Are We Needlessly Scaring Ourselves To Death?
I think we many times become overwrought about things without ever really taking the time to put the threat into perspective. Nate Silver at FiveThirtyEight throws some numbers out there for us to consider as we assess the latest terrorist attempt. Taking the decade of October 1999 to September 2009 (stats for this month and others following September are not available yet) and even including the 9/11 attacks (TSA didn’t appear until after those) there have been six terrorist acts or attempted terrorist acts involving aircraft. Silver breaks down the numbers:
Over the past decade, according to BTS, there have been 99,320,309 commercial airline departures that either originated or landed within the United States. Dividing by six, we get one terrorist incident per 16,553,385 departures.
These departures flew a collective 69,415,786,000 miles. That means there has been one terrorist incident per 11,569,297,667 mles flown.
Wow. Not a huge threat. I take many more chances with my life in Atlanta traffic every day. But, to put it in even better contrast, how about the old stand-by: How do my chances compare to being struck by lightning?
There were a total of 674 passengers, not counting crew or the terrorists themselves, on the flights on which these incidents occurred. By contrast, there have been 7,015,630,000 passenger enplanements over the past decade. Therefore, the odds of being on given departure which is the subject of a terrorist incident have been 1 in 10,408,947 over the past decade. By contrast, the odds of being struck by lightning in a given year are about 1 in 500,000. This means that you could board 20 flights per year and still be less likely to be the subject of an attempted terrorist attack than to be struck by lightning.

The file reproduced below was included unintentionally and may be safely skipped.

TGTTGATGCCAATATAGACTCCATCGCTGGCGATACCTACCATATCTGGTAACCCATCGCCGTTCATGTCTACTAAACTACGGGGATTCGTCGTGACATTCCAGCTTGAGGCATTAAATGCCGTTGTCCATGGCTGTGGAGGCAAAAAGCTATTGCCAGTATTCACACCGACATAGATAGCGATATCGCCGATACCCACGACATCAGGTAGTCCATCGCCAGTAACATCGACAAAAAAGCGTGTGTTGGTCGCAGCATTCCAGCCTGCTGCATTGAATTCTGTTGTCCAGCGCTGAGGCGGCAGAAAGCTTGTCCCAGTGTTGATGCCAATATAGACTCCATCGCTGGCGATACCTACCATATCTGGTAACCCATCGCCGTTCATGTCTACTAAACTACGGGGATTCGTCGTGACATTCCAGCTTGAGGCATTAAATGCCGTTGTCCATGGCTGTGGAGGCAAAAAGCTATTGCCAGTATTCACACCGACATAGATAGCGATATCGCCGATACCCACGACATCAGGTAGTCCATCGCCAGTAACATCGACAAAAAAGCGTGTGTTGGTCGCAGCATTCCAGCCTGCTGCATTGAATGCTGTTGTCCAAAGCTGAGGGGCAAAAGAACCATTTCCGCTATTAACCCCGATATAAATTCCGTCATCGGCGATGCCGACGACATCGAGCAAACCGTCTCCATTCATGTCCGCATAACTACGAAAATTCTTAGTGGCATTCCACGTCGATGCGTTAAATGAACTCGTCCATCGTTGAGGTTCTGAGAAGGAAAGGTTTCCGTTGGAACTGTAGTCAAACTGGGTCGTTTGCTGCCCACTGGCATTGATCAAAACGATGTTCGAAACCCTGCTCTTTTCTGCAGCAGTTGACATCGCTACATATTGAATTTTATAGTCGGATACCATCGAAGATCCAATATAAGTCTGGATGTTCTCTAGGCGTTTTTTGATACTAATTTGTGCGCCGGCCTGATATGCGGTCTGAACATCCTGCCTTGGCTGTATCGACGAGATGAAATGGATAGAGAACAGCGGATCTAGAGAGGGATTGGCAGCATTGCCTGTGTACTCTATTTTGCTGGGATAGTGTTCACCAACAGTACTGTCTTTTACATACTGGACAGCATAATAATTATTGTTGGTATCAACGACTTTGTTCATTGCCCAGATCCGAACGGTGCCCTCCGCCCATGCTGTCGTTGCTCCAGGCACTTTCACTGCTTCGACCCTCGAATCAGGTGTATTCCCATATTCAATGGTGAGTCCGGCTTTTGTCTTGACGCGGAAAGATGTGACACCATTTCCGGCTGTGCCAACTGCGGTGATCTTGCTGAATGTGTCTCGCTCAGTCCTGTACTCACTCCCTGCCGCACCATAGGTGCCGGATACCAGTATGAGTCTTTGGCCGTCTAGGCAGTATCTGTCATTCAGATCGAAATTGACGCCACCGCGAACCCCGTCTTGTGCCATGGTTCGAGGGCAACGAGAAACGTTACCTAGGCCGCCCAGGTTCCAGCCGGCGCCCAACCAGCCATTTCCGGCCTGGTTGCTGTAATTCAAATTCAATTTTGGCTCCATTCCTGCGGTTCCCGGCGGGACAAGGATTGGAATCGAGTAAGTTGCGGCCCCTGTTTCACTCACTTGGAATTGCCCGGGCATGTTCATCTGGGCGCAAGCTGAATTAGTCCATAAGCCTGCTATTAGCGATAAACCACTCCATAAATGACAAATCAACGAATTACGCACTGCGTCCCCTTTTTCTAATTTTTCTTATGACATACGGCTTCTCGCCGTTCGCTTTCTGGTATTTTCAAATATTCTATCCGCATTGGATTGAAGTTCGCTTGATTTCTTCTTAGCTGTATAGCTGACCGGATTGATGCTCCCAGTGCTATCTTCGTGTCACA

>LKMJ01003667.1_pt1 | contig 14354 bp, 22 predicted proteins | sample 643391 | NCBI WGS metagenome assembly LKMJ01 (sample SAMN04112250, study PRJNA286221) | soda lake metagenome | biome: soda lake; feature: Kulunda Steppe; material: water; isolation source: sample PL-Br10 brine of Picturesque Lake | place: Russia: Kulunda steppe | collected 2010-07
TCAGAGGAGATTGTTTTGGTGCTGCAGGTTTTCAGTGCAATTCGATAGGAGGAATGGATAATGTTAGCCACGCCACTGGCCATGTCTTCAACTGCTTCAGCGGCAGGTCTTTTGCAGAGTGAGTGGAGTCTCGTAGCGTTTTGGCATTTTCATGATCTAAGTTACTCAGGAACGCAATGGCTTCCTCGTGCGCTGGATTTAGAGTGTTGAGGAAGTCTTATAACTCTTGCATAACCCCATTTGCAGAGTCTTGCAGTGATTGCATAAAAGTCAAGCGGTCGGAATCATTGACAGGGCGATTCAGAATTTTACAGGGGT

So in answer to the title is an unqualified “yes”. That’s not to say we shouldn’t maintain an awarness on flights of idiots like this last one and do precisely what the passengers did to thwart his attack. But then we know not to stand on a hilltop in a lightning storm wrapped in copper wire too. We take proper precautions, but we don’t obsess over it.
Given these stats and what we have to go through to fly now, I’d say we’re past the obsessive stage and into the downright parnoid stage.
We do this alot anymore. Maybe it is the proliferation of mass communication which seems to magnify the significance of the story without providing any context like Silver has. Guys like this latest wannabe bomber are not a great threat to us.
We average 50 commercial crashes a decade and have since the 1950s. Yet for all those decades we happily climbed on board understanding that our real chances of being in an airline crash were really very small. And as you can see, given those numbers, your chances of being in a non-terrorist caused crash are significantly higher than those caused by terrorism. Yet it is the “terrorist” attack over which we obsess.
Life’s a risk. We know that and risk ours everyday. We do so because we know that in reality the risk we take is very low and not doing so would limit how we lived our lives to a very mundane and boring routine. We’d hate it. And we normally pride ourselves in understanding that we must take risks to live life to the fullest.
I can’t help but think that every attempted or failed attack like this one that drives the neurotic over-reaction that follows is considered a victory by our enemies. We need to quit enabling that.
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